The Real Housewives of New York City
There’s something about the American West that has always inspired creative genius, from the words of Willa Cather and the long-running Gunsmoke to the unfortunate sequels starring the likes of Marty McFly and Fivel. Alright, alright, not all of it is genius. In fact, when the Real Tumbleweeds of Tombstone Pizza Ranch head off to Montana, it was less High Noon and more A Million Ways to Kill Yourself With Boredom in the West. This was certainly the tamest Housewives vacation in recent memory, right? And there were cowboys involved!
But because this is a Housewives trip, there are a lot of steps we have to take before they can even get on the plane. Yes, these things have become so ritualized and formulaic that they should take place at Stonehenge on the vernal equinox. Before we can go on the trip, we have to talk about the trip. Carole and Kristen do this while getting their Montanas waxed (for the rest of this recap, whenever you read the word “Montana,” imagine that it is a euphemism for the lady genitals; it’s gonna make this whole thing a lot more fun). Ramona and Aviva, a screeching raccoon trapped in your chimney, talk about it at the Aire baths in Tribeca, which makes me very sad. No, not because I had to see two perimenopausal women in their swimming costumes, but because this is a gorgeous-looking bathhouse that I wanted to visit, and now, well, it’s tainted. Ramona’s Pinot-scented sweat has seeped into the jets of the Jacuzzi, and whatever rabid pheromones that Aviva secretes have wormed their way into the cucumber water. I guess it’s back to the cruise-y steamroom at the Crunch on 54th Street for me.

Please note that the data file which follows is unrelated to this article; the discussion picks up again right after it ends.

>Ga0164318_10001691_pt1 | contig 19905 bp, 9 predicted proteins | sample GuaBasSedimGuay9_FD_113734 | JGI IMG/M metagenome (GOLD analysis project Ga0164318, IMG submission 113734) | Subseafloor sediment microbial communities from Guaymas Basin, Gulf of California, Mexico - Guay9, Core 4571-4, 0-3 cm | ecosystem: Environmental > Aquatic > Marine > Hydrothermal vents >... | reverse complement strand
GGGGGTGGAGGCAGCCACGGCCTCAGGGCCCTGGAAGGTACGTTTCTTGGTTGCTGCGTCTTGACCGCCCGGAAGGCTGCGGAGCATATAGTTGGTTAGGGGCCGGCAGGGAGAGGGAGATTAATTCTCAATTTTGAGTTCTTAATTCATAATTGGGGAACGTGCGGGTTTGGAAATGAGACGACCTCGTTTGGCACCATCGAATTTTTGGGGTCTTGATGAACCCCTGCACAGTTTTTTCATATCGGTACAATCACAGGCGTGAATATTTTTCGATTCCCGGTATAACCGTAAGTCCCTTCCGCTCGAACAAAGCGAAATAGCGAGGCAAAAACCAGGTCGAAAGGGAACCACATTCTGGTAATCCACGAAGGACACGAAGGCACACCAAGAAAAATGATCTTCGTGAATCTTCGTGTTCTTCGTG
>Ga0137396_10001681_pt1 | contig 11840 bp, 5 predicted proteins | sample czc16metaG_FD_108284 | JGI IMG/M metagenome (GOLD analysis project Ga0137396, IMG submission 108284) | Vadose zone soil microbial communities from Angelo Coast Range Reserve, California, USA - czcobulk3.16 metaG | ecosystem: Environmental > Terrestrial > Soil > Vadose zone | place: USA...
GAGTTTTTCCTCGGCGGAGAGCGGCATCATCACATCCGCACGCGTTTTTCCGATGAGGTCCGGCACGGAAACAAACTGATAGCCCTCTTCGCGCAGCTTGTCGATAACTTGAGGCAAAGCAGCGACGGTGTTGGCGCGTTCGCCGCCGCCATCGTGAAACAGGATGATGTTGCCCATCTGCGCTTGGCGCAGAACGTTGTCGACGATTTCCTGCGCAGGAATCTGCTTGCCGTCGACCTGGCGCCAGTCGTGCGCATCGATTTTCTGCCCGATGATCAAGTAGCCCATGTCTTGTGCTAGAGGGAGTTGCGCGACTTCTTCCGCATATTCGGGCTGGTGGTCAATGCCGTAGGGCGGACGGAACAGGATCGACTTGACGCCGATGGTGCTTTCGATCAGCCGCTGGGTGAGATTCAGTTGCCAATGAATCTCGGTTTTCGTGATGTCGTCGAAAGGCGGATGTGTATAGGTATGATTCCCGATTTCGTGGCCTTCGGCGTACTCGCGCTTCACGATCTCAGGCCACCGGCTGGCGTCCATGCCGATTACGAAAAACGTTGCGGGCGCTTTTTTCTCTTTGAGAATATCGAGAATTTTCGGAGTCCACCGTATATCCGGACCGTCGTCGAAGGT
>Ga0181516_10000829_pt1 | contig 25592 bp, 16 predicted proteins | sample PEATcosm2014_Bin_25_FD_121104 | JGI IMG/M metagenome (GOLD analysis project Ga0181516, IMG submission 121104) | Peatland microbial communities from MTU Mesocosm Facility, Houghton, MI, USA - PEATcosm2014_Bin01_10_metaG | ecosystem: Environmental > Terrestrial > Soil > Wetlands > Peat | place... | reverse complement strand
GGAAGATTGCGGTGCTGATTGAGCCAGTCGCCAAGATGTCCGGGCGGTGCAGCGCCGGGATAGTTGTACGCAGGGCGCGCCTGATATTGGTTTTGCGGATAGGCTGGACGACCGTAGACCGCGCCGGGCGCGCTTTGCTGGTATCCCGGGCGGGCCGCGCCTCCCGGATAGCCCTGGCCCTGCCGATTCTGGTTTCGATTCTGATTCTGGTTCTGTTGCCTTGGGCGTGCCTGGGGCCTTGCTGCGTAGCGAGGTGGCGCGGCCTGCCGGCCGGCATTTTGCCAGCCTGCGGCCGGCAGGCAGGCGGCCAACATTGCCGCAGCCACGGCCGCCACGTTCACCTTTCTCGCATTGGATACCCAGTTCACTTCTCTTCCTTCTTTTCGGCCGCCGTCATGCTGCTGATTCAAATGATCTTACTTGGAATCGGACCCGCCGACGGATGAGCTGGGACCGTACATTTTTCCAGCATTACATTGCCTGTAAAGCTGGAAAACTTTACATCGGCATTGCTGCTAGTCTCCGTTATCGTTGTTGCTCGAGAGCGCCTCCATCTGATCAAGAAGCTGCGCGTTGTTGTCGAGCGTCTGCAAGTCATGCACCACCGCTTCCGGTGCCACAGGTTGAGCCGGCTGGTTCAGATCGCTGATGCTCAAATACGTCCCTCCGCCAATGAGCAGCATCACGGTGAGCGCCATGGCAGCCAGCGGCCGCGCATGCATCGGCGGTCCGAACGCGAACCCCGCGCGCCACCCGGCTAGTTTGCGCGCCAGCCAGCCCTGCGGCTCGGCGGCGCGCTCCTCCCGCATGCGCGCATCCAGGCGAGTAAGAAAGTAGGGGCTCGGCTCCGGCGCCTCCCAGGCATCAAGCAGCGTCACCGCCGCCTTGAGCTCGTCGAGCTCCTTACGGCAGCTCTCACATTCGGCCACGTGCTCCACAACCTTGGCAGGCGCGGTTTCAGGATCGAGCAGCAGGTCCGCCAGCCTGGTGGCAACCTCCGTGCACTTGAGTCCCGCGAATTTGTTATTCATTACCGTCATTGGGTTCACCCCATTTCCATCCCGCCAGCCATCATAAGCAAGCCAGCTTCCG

The consensus among the Ramona, Sonja, Aviva cohort is that they don’t want to go to Montana (ha!) because there is nothing to do. And Shelly, the Real Housewives Travel Coordinator and General Mastermind, sits behind the camera with her giant headset on and says, “Of course there is nothing to do there. There’s nothing to do [dot dot dot] but fight!” and she let out a noise that some would describe as a chortle but sounded more like a drowning frog. I have to agree with Shelly: This vacation is set up for them to have nothing to do but drink and spar. It’s like that little training camp in The Hunger Games where the women have to assemble under the capital and show Andy Cohen and the other officials just what sort of fighting skills they have. No, Ramona, you are not Jennifer Lawrence, so just stop thinking that right now.
Now that we have talked about vacation, it is time to pack for vacation. But, as a tribe, the Real Housewives have developed some very strange traditions. One of them is that they can not pack alone. It angers their fickle god or something, or maybe they just need someone to marvel at how many rhinestoned shoes they can manage to slam into two rolley bags. That’s why Sonja is packing with Pickles, the last intern standing. (Dear Bravo: I would watch the hell out of a competition show hosted by Sonja called Last Intern Standing.)